In a successful effort to propel transitional African economies towards stability and growth, the African Development Bank’s Financial Modelling for the Extractives (FIMES) project has showcased remarkable results, as representatives from eight African countries benefiting from FIMES concluded a final learning workshop in Abidjan last Thursday.
Coming from Guinea, Liberia, Madagascar, Niger, Sierra Leone, South Sudan, and Zimbabwe, the participants shared their experiences around the programme launched in 2020 for two days.
FIMES is a multi-country project funded by the African Development Bank Group’s Transition Support Facility and implemented by the African Natural Resources Management and Investment Centre (ANRC).
The project will strengthen capacity for financial modelling and domestic tax revenue mobilisation. It also boosts the institutional capacity and resilience of seven beneficiary transitional countries, Guinea, Liberia, Madagascar, Niger, Sierra Leone, South Sudan, and Zimbabwe.
Acting Director of the African Centre for Natural Resource Management and Investment Vanessa Ushie said FIMES was a pioneering large-scale effort by the African Development Bank to build financial modelling capacity in Africa.
“In all beneficiary countries, the lessons and experiences shared at this workshop indicate that FIMES has supported legislative revisions in the petroleum and mining sector and generated comprehensive knowledge and data on key natural resources, leading to better investment agreements, policy decisions and revenue flows,” Ushie said.
“As we enter an era of uncertainty for fossil fuels, due to climate change and the clean energy transition, it is important to build on the foundations of the FIMES project in beneficiary countries and beyond, deepening financial modelling capacity to support investments for a just transition in Africa,” she said.
Treasury Inspector at Madagascar’s Ministry of Economy and Finance Rakotosalama Tojo Hasina Fanomezana said his country anticipated a surge in mining’s contribution to the national Gross Domestic Product from 4% to potentially 15% within the next three years, thanks to the capacity-building efforts in financial modelling for the extractive sector through FIMES.
Fanomezana said the programme had trained 23 government officials from the mining, customs, and finance sectors, with to improve fiscal and parafiscal policies in the extractive sector. “We recommend capitalising on current achievements through exchanges of good practices and discussions around common problems with other countries,” he said.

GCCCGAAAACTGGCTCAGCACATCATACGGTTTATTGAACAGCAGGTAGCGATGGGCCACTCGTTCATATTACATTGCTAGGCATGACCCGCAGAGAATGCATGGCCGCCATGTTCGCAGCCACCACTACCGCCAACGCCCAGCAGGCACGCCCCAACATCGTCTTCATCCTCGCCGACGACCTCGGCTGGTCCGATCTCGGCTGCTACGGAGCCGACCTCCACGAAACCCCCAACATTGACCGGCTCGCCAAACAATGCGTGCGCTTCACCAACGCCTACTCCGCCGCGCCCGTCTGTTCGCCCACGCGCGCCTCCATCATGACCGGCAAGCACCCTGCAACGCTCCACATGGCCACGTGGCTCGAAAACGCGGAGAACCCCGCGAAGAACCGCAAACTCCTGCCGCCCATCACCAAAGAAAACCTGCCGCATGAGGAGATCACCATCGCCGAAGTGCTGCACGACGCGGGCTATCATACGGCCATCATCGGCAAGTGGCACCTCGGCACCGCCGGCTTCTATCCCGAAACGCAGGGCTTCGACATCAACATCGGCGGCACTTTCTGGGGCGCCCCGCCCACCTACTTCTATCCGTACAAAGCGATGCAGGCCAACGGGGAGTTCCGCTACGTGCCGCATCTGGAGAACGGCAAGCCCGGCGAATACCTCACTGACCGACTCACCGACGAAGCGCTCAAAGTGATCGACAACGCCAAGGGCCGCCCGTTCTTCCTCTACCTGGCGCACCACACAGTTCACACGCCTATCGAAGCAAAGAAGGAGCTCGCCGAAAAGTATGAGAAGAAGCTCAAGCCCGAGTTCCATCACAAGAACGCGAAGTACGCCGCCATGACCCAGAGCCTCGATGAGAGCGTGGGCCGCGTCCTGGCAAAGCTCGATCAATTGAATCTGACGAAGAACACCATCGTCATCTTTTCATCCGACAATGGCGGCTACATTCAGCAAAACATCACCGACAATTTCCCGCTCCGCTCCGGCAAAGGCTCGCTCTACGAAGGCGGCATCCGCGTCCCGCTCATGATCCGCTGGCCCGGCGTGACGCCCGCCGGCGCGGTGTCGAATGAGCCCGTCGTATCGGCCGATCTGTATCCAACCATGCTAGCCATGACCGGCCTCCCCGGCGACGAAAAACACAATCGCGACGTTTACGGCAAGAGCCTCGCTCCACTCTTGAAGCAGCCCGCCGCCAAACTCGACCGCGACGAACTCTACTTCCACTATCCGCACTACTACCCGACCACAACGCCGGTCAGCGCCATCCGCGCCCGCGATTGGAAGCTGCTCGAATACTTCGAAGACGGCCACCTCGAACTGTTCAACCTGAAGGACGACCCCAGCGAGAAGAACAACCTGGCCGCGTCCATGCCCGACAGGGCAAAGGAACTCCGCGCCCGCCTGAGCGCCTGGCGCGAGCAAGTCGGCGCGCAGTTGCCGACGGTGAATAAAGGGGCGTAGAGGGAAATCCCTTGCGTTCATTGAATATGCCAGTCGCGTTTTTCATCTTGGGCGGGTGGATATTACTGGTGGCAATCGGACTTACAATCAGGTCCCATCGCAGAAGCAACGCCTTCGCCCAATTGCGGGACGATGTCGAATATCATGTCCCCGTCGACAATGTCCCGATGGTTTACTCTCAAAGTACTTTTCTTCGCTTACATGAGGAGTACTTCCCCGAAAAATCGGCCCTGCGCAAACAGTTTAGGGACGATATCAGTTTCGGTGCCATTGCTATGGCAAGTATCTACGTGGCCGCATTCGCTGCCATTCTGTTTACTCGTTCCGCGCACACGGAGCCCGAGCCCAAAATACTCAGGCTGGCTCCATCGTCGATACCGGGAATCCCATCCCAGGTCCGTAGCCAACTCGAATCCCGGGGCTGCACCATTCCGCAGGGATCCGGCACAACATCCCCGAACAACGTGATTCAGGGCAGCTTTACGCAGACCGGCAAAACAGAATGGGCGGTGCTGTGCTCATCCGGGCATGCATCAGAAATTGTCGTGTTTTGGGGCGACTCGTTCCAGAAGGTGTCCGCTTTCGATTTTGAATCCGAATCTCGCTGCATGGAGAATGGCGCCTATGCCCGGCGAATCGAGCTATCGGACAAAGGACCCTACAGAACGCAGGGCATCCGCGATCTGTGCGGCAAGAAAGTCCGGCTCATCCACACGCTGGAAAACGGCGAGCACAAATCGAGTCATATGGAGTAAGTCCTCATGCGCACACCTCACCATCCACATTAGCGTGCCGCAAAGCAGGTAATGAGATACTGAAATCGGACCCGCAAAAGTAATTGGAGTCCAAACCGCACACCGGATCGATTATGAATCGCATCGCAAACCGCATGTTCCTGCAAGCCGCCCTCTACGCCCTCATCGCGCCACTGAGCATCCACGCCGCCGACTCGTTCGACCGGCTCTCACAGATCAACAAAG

Aboubacar Sidiki Diakité, Service Manager at the Guinean Ministry of Budget, Prince Nelson, Director of the Tax Policy Division, Liberian Ministry of Finance and Development Planning and John David Cooper, Director of Policy and Research at the Sierra Leonean Ministry of Mines and Mineral Resources explained how the knowledge gained from FIMES and put into practice enabled the treasuries of their respective countries to generate more tax revenue in the mining sector.
He said FIMES allowed for more informed decisions on tax regimes and to derive value from foreign investment. In South Sudan, the project also helped create opportunities to support economic diversification through increased non-oil investment.
Participants agreed FIMES fortified tax revenues and promoted economic diversification and long-term stability across participating nations, while emerging as a cornerstone for fostering resilience and sustainable development in Africa’s extractive industries amidst global climate challenges.
Yero Baldeh, Director of the Coordinating Office for Transition States, expressed his deep appreciation for the central role of the extractive industry in shaping the growth trajectory of States in transition.
“With dedicated funding from the Transition Support Facility’s targeted support window, the FIMES programme strengthens these economies by addressing revenue leakages, governance mistrusts and institutional gaps,” Baldeh said.
“Improving their financial modelling capabilities is not just about improving transparency and accountability. It is also about creating lasting impact, catalysing private investment and creating space for wealth creation. As we close the programme [at the end of 2023], we proudly celebrate its profound influence in building resilience, developing institutional legitimacy and promoting long-term stability.”